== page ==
Well, it’s debatable as to whether or not everyone on the team gave 100 percent even when they still were very much in the picture. But the next four games will serve as a test for Mike Shanahan and his players, because they’re all under the microscope and fighting for their futures. Everyone within the organization is saying the right thing: That they’ll keep fighting, that they have jobs to do, that they have pride and that they’ll still play as if a playoff bid was on the line. We’ll see if they can deliver. There could be some cases where guys unconsciously check out, but plenty of these players have reasons to keep fighting  if anything, to put positive play on video for next season, or for future teams.

On a third-down catch by Pierre Garcon in the third quarter, he slipped trying to get some extra yards, and you could clearly see his frustrations with the conditions of the field. What do you think it will take for Dan Snyder to properly address the issue with the field at FedEx? I know it was recently re-sodded, but every player’s career is at risk playing on a surface like that.

— Cory Gallagher, Washington, D.C.

It probably would take his head coach going into the office and saying, ‘C’mon, man. We need FieldTurf.’ But Mike Shanahan has said many times that he is a fan of natural grass and that he wouldn’t consider an artificial surface. Team officials’ decision to re-sod the field at midseason was intended to ensure that FedEx Field had an improved playing surface late in the season. It certainly looks better, but Garcon and Alfred Morris did have some footing issues. One solution could be to switch to longer spikes on their cleats to help improve footing.

Does Alfred Morris have some of the worst hands in the league? I mean, for being one of the up-and-coming potential-beast running backs, it looks like they have zero faith in him catching a ball. With all the things that AREN’T working for them, Morris has been consistent on the ground. At this point Morris is zero threat for passing yards. I get Roy Helu is the “passing back” but why limit themselves? It constantly seems third down means it’s basically time to punt. Why isn’t the best player on this team being utilized?

— Joey Ponsiglione

Morris has proven himself to be rather sure-handed when he is targeted, it just doesn’t happen often. He has six catches on eight targets for 49 yards (8.2 yards per catch) this season. On Sunday, Morris actually had three catches for 27 yards. I think there are a couple of reasons for his limited involvement in the passing game. For one, Helu is faster, and that lends itself to the Redskins being able to use him several different ways on passing downs. Bringing in Helu on third downs also helps ensure that the Redskins keep Morris fresh.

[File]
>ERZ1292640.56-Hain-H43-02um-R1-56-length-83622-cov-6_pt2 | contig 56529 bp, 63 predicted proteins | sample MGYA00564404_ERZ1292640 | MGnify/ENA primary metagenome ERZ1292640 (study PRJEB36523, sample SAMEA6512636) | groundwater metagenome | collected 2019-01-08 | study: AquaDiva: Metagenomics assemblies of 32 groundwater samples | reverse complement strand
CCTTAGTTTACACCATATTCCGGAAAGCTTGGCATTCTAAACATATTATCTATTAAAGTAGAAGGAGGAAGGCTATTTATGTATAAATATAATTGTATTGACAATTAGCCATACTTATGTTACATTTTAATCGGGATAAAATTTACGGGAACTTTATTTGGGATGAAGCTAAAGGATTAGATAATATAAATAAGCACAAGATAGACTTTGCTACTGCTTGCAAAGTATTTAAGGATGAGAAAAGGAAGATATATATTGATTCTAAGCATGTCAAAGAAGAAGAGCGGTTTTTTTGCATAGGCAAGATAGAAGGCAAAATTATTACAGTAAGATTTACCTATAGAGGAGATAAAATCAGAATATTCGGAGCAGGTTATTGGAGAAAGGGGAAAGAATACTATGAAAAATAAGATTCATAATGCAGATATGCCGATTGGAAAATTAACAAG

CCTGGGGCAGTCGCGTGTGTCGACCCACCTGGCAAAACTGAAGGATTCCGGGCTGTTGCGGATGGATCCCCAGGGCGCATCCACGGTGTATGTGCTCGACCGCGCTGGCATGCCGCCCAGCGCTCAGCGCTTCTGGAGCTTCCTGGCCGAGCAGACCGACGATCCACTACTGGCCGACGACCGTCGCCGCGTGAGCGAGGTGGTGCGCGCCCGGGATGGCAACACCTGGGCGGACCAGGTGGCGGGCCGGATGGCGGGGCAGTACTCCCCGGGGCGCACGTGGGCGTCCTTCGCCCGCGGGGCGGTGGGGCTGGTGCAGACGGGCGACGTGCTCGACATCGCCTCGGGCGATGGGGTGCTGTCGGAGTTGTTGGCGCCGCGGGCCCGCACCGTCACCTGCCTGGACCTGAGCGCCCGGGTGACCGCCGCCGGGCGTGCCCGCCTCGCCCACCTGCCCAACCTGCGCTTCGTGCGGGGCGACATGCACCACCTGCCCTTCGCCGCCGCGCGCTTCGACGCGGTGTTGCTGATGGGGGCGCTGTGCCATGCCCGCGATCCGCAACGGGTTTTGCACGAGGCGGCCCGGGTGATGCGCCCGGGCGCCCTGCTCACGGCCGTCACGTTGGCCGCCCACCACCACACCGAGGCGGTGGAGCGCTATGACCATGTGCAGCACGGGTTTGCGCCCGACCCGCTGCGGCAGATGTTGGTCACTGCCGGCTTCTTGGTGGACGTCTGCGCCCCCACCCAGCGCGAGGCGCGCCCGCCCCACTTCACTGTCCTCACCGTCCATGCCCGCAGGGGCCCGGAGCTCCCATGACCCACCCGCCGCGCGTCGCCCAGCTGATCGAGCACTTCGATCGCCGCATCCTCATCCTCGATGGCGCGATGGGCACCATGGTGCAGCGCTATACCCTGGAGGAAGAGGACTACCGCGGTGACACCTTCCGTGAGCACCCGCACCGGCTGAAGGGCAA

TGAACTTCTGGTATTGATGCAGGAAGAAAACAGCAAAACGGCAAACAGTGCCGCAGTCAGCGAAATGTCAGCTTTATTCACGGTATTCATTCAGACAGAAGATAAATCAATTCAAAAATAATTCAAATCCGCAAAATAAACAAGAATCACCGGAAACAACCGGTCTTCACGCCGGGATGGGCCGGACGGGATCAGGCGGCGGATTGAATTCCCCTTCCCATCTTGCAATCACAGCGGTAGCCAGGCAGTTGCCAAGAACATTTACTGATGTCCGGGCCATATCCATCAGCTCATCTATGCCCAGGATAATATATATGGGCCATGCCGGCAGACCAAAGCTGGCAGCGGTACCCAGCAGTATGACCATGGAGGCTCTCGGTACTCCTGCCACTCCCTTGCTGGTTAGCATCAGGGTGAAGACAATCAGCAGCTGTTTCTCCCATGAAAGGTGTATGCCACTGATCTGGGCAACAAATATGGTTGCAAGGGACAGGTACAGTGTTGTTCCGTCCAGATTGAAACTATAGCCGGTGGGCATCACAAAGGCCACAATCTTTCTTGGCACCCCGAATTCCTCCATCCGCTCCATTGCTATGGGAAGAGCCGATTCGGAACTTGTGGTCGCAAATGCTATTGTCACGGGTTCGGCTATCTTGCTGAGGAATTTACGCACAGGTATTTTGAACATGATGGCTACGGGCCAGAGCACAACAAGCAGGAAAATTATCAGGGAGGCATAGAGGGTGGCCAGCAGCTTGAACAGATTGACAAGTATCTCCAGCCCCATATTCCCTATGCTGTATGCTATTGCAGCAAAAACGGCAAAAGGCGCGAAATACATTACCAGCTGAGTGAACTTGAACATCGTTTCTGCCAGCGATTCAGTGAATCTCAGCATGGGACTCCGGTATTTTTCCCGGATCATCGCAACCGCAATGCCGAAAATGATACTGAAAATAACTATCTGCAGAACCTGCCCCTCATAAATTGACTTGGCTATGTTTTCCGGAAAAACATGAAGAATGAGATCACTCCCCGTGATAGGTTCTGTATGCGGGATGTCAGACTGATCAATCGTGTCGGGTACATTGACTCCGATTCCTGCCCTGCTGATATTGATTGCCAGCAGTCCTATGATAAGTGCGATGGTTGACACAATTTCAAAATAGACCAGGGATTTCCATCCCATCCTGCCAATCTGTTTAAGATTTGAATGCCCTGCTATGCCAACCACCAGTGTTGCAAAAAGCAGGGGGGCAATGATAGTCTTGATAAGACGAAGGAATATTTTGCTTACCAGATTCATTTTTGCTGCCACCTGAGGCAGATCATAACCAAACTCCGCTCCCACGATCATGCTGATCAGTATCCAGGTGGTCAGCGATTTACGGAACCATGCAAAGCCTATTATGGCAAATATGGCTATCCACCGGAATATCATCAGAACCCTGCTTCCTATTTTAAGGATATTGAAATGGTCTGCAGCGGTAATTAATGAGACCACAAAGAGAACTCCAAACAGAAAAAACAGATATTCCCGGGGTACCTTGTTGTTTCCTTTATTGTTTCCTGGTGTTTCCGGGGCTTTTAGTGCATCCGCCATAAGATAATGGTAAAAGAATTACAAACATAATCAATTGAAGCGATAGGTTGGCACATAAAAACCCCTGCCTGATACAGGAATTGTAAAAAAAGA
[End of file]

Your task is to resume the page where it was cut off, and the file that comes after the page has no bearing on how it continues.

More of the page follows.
After watching Peyton/Brady and several other top-notch quarterbacks, I notice that they almost always audible after looking at the opposing teams defensive schemes. It appears to me that not only is RGIII not doing the same he seems to fixate on one receiver or one designed play and sticks with it.  Is this because 1) He is unable to read the defensive schemes and recognize a need to change the play, 2)RGIII has a superman mentality and says “I can make anything work” or 3) Do the Shanahans not trust him to change the play, or 4)The Shanahans feel they are superman? I realize that RGIII is still learning, but I see Luck, Wilson, Kaepernick changing the play more often than RGIII.

 — Glenn A. Brehm, Yorktown, Va.

Although Griffin is indeed still learning to read coverages and does still need to improve at scanning the whole field, a lot of the limited number of audibles called has to do with the Redskins’ scheme. Kyle Shanahan, even with Donovan McNabb or Rex Grossman, has preferred that his quarterbacks not change out of plays a lot, but instead, get to the line and snap the ball quickly before the defense can get a read on what they are trying to do. But, there are obvious times when the quarterback has to scan the field and change the play, and Griffin does do this. So, I guess the answer to your question is, at least partly, Answer No. 3.

Have a Redskins question? E-mail Mike Jones at mike.jones@washpost.com with the subject line “Mailbag question” for him to answer it in The Mailbag on Tuesdays.

More from The Post:

Sideline track at FedEx a hazard? | Decision on Maurice Hurt coming today

D.C. Sports Bog: Shanahan and sticking with the run | More

Wise: Shanahan tried to stick by Griffin, and in the process might have lost him

Shanahan defends emotional penalties | NFL: Officials should have stopped game

Five observations from Redskins vs. Giants | Position-by-position review

Hamilton: The latest act in a ‘theater of the absurd’ season | Reid | Boswell

Mike Jones covers the Washington Redskins for The Washington Post. When not writing about a Redskins development of some kind – which is rare – he can be found screaming and cheering at one of his kids’ softball, baseball, soccer or basketball games.
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Mike Jones · December 3, 2013